What exactly do the Democrats expect to find in Trump’s tax returns?
Their constant and desperate insistence that Trump hand over his financial information to a group of lawmakers hell-bent on destroying his life, ending his political career, and erasing his influence has gone overboard. The fight has even made its way to the Supreme Court, where Trump was handed not one, but two victories in the battle over his tax info.
Still, the Democrats do not believe the law applies to them and have pushed forward in the hopes of exposing some farfetched crime supposedly committed by Trump during his days as a billionaire businessman.
A federal judge ruled that former President Donald Trump’s accountants will have to turn in two years’ worth of his tax records to a House committee investigating whether he and his businesses profited from his service in the executive branch.
On Wednesday, Amit Mehta, a judge of the U.S. District Court in Washington D.C., approved a House Oversight and Government Reform Committee subpoena for the former president’s records surrounding the years of 2017 and 2018 but rejected the panel’s request for similar information dating back to 2011.
“Such limited legislative need cannot justify the degree to which the Maloney Subpoena imposes on the separation of powers, even in the case of a former President,” Mehta, who was appointed by former President Barack Obama, wrote.
“The more Congress can invade the personal sphere of a former President, the greater the leverage Congress would have on a sitting President,” Mehta argued.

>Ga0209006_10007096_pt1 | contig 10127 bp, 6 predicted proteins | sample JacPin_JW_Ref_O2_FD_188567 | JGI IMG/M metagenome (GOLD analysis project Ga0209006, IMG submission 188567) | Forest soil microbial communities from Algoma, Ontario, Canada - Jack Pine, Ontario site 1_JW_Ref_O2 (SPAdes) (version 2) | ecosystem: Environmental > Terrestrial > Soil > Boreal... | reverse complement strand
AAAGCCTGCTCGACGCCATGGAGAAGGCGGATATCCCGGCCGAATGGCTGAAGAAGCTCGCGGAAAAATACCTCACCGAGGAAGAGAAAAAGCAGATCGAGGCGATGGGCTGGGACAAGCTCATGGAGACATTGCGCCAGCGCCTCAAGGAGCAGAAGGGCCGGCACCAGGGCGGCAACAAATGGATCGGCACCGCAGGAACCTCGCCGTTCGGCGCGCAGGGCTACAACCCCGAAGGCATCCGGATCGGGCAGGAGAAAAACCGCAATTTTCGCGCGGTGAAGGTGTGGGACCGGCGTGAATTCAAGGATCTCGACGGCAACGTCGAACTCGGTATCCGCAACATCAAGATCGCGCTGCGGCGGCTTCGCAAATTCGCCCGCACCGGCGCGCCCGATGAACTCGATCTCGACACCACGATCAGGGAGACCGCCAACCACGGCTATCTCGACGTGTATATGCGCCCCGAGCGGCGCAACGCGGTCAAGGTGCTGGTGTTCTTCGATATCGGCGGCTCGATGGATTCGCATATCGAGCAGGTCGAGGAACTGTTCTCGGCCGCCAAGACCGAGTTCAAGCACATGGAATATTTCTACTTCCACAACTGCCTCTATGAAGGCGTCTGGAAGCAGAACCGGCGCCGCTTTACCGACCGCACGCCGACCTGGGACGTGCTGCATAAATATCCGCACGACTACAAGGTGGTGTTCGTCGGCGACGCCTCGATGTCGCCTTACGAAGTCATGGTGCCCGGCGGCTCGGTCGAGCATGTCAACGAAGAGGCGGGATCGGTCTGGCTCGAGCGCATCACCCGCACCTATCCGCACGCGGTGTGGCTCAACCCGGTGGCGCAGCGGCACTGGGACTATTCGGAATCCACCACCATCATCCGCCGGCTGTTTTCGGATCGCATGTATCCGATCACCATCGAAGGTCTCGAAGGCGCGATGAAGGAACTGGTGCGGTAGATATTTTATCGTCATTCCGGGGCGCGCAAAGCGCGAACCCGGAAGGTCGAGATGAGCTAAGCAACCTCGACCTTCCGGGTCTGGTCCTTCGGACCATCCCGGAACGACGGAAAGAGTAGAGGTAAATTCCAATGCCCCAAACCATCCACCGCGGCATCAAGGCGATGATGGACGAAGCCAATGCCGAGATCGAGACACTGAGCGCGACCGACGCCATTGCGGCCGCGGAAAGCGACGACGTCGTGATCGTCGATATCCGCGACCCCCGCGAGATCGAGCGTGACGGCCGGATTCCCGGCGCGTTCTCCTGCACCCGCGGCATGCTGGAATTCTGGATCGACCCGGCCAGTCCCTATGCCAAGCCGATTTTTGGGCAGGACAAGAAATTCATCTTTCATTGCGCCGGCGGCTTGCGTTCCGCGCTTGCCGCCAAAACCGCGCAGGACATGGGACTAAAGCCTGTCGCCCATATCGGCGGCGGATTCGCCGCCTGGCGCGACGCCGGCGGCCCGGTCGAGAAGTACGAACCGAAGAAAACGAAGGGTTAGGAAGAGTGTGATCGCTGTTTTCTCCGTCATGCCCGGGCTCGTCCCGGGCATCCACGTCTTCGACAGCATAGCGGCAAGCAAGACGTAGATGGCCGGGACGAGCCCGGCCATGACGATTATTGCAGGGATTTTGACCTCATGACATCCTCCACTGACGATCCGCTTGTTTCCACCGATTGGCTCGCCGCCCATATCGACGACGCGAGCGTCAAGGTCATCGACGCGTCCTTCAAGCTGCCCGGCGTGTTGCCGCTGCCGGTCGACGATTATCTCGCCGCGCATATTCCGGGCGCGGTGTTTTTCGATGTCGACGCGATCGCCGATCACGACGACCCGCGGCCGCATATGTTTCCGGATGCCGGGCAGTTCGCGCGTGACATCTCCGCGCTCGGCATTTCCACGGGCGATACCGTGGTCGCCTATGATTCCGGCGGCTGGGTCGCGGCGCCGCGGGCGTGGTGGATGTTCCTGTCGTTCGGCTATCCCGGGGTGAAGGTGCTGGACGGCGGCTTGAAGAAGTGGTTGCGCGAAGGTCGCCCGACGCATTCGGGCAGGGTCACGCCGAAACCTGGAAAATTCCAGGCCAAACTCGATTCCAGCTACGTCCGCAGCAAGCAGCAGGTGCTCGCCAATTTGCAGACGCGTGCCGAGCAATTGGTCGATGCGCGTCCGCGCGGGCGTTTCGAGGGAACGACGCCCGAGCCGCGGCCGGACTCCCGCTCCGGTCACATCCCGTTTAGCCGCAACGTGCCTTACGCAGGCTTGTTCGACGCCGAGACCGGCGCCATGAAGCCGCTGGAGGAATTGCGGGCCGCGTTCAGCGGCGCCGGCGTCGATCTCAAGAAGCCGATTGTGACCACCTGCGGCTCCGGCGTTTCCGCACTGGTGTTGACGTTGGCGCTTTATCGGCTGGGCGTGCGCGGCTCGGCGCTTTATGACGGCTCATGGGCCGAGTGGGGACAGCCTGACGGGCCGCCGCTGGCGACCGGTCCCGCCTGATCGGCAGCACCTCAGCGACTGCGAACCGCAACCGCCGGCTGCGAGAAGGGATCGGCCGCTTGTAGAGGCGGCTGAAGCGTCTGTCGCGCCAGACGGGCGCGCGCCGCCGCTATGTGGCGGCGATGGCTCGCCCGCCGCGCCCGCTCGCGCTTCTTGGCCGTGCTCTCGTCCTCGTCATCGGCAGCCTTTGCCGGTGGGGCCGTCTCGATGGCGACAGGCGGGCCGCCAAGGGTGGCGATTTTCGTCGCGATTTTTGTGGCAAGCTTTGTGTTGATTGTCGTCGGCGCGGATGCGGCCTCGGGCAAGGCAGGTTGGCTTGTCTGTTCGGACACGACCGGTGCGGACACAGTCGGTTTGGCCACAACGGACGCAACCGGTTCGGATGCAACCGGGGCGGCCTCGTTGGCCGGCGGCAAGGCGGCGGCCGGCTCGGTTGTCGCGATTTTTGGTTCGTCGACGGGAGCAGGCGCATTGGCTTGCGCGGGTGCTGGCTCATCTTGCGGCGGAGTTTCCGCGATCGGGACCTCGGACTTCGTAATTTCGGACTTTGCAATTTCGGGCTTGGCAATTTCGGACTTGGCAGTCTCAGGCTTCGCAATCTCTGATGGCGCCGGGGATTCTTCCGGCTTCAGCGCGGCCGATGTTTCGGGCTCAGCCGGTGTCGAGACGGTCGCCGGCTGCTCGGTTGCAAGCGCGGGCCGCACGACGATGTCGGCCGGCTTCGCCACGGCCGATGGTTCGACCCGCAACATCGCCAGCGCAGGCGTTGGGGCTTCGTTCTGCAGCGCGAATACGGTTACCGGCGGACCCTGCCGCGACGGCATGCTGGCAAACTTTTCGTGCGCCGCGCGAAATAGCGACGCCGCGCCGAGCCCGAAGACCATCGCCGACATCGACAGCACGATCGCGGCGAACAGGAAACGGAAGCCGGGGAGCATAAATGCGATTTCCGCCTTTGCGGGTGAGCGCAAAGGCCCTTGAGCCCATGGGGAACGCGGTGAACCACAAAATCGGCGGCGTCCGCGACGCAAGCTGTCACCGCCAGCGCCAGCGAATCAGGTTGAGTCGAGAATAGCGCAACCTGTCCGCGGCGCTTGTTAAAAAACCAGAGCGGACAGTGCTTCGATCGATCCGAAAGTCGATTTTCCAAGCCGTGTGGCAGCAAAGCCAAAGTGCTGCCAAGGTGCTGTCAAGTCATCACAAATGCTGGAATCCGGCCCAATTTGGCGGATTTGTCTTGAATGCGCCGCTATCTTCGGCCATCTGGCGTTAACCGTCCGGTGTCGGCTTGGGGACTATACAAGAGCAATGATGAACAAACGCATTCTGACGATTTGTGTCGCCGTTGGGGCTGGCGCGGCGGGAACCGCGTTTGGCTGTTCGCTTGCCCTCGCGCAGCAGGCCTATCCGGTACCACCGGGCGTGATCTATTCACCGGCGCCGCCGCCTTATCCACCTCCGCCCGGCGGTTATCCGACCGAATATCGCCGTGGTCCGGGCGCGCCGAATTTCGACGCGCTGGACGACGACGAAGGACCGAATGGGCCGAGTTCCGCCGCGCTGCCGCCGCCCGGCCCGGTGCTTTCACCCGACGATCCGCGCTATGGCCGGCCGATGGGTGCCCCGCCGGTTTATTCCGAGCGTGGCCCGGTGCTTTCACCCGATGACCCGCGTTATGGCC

Trump’s lawyers are likely to attempt to appeal the ruling, and the House panel could challenge the decision as well.
The ruling follows more than a year after the Supreme Court intervened in the case, overruling early wins for the House in lower courts and advising judges to be more careful about balancing the interest of the executive and legislative branches. While the Supreme Court ruled in July 2020 that the Manhattan district attorney could obtain Trump’s tax returns, Trump prevailed in a second case at the time, with the justices saying they would not allow Congress to obtain tax and financial records and kicking the issue back to the lower courts.
The Former President is still shielded legally in some regards thanks to the Supreme Court decision in the Mazars case. The ruling asserts which that the lower courts did not adequately consider whether congressional subpoenas requesting information from the president raise separation of powers concerns.
Author: Nolan Sheridan